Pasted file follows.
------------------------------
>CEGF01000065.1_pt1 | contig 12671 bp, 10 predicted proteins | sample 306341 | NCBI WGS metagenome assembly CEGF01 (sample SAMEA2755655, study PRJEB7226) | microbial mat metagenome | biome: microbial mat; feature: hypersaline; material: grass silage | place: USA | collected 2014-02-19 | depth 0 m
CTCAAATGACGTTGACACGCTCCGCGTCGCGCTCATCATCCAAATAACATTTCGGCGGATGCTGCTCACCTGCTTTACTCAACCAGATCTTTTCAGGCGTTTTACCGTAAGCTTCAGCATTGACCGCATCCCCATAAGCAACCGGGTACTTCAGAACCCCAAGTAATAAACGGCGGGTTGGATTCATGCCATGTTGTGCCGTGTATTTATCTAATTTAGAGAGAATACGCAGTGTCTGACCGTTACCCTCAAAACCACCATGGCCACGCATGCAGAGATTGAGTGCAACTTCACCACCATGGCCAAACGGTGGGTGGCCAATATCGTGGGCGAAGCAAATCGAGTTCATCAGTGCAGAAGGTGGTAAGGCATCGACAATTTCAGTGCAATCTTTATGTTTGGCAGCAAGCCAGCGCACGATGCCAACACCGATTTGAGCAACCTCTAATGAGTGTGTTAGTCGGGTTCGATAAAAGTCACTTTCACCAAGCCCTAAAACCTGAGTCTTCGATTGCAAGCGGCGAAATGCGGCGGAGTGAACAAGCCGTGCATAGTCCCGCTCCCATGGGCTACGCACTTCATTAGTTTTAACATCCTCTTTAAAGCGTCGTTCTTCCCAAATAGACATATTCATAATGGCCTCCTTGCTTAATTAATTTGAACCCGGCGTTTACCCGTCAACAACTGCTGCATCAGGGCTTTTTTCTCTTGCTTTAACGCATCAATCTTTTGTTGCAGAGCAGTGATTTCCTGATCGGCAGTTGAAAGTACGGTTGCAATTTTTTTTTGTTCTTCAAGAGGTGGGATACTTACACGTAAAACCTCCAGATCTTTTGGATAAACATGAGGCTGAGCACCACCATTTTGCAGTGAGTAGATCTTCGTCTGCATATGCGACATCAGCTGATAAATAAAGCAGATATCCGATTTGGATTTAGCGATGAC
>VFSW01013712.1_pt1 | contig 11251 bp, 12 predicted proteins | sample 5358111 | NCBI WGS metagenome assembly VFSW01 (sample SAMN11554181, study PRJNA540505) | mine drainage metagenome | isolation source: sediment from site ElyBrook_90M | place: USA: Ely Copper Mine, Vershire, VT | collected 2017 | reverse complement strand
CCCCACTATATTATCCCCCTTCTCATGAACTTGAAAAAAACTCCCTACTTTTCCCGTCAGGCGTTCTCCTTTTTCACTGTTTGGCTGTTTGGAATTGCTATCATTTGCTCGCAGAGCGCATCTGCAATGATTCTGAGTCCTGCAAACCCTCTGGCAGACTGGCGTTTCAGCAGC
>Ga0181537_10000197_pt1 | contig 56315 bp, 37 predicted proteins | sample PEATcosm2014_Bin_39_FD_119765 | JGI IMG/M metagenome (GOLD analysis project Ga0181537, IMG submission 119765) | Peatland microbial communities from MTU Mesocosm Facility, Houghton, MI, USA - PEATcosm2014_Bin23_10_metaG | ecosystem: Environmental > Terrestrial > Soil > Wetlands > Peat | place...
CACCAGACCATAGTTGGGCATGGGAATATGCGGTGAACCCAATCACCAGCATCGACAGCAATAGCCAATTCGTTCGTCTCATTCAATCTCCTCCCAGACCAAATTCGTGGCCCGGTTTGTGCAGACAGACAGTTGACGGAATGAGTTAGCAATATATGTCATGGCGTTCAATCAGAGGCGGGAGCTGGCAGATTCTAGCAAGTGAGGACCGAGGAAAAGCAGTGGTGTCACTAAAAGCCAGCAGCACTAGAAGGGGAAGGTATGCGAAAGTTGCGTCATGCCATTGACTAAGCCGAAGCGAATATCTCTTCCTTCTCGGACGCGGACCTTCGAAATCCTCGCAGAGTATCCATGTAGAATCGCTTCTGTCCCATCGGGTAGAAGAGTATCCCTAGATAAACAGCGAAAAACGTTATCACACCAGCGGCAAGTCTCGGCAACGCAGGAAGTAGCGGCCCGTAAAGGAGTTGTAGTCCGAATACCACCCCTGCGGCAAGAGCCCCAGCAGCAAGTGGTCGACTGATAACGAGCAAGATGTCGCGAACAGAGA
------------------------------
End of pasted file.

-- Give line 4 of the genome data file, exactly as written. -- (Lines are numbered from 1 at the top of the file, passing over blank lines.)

CCCCACTATATTATCCCCCTTCTCATGAACTTGAAAAAAACTCCCTACTTTTCCCGTCAGGCGTTCTCCTTTTTCACTGTTTGGCTGTTTGGAATTGCTATCATTTGCTCGCAGAGCGCATCTGCAATGATTCTGAGTCCTGCAAACCCTCTGGCAGACTGGCGTTTCAGCAGC